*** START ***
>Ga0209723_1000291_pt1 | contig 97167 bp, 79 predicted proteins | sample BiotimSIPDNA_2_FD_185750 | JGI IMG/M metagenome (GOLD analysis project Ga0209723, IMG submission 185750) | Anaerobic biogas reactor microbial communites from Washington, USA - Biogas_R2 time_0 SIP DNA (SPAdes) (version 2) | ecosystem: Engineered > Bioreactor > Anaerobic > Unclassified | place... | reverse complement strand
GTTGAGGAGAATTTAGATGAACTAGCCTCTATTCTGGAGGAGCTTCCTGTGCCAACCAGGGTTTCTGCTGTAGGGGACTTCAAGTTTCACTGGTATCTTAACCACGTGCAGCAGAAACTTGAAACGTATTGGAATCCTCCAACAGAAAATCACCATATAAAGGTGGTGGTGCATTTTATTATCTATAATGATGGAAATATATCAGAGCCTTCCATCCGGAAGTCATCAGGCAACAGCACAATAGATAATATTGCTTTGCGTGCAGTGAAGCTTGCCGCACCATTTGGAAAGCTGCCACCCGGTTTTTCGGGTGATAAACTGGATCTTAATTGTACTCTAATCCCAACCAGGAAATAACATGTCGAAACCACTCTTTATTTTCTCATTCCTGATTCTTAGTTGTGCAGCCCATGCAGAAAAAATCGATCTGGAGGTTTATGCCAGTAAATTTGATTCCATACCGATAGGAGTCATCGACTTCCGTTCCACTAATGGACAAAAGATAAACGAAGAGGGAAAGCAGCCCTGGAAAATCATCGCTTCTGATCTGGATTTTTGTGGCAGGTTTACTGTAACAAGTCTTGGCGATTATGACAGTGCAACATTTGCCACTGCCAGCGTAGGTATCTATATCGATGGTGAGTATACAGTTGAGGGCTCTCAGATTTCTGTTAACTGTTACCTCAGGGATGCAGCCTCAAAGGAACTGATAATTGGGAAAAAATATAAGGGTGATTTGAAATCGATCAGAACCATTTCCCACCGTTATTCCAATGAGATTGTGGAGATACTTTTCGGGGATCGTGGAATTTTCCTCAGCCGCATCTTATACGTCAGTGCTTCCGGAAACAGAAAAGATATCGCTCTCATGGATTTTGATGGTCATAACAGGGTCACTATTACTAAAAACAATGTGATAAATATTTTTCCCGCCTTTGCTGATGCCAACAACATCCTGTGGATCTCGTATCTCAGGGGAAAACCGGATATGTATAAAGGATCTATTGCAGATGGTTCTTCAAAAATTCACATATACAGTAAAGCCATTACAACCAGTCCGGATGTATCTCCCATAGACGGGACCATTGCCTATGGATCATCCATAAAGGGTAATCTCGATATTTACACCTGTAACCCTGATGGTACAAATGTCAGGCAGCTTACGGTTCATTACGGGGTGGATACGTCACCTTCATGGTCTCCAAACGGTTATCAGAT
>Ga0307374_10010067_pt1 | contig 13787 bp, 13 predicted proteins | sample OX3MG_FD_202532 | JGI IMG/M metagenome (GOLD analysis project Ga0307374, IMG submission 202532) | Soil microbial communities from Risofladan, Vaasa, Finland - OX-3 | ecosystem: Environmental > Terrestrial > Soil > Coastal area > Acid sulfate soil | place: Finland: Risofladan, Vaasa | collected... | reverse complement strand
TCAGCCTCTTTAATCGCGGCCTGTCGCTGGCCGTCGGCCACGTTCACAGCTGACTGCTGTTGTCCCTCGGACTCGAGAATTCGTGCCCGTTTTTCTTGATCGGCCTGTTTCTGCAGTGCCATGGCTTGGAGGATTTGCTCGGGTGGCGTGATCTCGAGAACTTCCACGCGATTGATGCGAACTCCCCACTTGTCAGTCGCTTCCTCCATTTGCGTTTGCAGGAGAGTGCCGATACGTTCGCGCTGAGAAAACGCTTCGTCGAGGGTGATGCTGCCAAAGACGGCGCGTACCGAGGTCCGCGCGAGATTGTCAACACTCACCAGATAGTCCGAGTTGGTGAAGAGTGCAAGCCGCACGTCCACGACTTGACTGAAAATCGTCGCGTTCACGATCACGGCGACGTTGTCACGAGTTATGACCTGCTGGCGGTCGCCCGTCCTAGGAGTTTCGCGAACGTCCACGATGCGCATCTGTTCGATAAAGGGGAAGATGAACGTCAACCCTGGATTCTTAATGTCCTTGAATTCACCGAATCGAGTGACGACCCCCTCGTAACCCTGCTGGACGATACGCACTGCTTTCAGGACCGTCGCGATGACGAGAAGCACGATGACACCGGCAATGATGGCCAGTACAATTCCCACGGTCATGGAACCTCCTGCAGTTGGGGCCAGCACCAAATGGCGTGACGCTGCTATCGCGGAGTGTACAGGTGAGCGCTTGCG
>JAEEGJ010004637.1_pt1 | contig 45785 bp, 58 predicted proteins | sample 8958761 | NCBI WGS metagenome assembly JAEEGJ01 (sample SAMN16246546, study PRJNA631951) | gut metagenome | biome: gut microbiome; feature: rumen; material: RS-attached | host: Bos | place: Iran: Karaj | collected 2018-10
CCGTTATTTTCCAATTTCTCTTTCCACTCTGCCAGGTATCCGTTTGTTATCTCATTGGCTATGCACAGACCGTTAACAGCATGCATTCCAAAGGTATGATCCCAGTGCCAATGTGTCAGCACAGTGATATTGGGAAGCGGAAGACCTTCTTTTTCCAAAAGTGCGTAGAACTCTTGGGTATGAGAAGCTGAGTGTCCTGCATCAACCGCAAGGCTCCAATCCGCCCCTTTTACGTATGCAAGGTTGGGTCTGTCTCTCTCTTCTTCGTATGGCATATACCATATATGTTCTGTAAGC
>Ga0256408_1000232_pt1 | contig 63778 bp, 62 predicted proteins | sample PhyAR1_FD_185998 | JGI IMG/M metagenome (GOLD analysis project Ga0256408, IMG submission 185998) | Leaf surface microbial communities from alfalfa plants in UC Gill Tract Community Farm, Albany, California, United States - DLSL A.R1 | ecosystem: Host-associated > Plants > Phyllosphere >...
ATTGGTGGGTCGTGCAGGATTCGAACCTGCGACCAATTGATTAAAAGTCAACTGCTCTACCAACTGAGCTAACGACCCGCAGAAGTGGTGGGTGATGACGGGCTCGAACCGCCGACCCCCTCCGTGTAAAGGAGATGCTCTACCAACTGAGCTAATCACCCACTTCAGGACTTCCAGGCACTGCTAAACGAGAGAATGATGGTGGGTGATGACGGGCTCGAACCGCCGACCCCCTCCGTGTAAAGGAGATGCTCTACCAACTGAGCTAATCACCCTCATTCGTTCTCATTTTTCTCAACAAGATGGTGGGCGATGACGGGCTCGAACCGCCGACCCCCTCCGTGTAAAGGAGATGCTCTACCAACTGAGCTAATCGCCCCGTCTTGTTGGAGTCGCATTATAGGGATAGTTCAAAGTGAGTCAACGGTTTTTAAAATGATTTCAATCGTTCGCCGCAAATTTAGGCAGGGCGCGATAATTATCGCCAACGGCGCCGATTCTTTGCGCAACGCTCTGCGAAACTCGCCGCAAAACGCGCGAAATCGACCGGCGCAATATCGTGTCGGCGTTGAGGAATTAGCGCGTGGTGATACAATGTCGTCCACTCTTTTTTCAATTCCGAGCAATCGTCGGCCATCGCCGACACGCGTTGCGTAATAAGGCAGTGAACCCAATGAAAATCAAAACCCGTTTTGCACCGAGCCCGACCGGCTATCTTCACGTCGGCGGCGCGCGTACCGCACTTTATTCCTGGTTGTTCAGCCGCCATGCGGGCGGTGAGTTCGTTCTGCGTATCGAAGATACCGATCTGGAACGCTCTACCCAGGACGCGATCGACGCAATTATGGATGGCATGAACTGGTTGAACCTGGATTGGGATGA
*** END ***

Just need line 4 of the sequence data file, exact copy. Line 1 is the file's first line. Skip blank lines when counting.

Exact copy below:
TCAGCCTCTTTAATCGCGGCCTGTCGCTGGCCGTCGGCCACGTTCACAGCTGACTGCTGTTGTCCCTCGGACTCGAGAATTCGTGCCCGTTTTTCTTGATCGGCCTGTTTCTGCAGTGCCATGGCTTGGAGGATTTGCTCGGGTGGCGTGATCTCGAGAACTTCCACGCGATTGATGCGAACTCCCCACTTGTCAGTCGCTTCCTCCATTTGCGTTTGCAGGAGAGTGCCGATACGTTCGCGCTGAGAAAACGCTTCGTCGAGGGTGATGCTGCCAAAGACGGCGCGTACCGAGGTCCGCGCGAGATTGTCAACACTCACCAGATAGTCCGAGTTGGTGAAGAGTGCAAGCCGCACGTCCACGACTTGACTGAAAATCGTCGCGTTCACGATCACGGCGACGTTGTCACGAGTTATGACCTGCTGGCGGTCGCCCGTCCTAGGAGTTTCGCGAACGTCCACGATGCGCATCTGTTCGATAAAGGGGAAGATGAACGTCAACCCTGGATTCTTAATGTCCTTGAATTCACCGAATCGAGTGACGACCCCCTCGTAACCCTGCTGGACGATACGCACTGCTTTCAGGACCGTCGCGATGACGAGAAGCACGATGACACCGGCAATGATGGCCAGTACAATTCCCACGGTCATGGAACCTCCTGCAGTTGGGGCCAGCACCAAATGGCGTGACGCTGCTATCGCGGAGTGTACAGGTGAGCGCTTGCG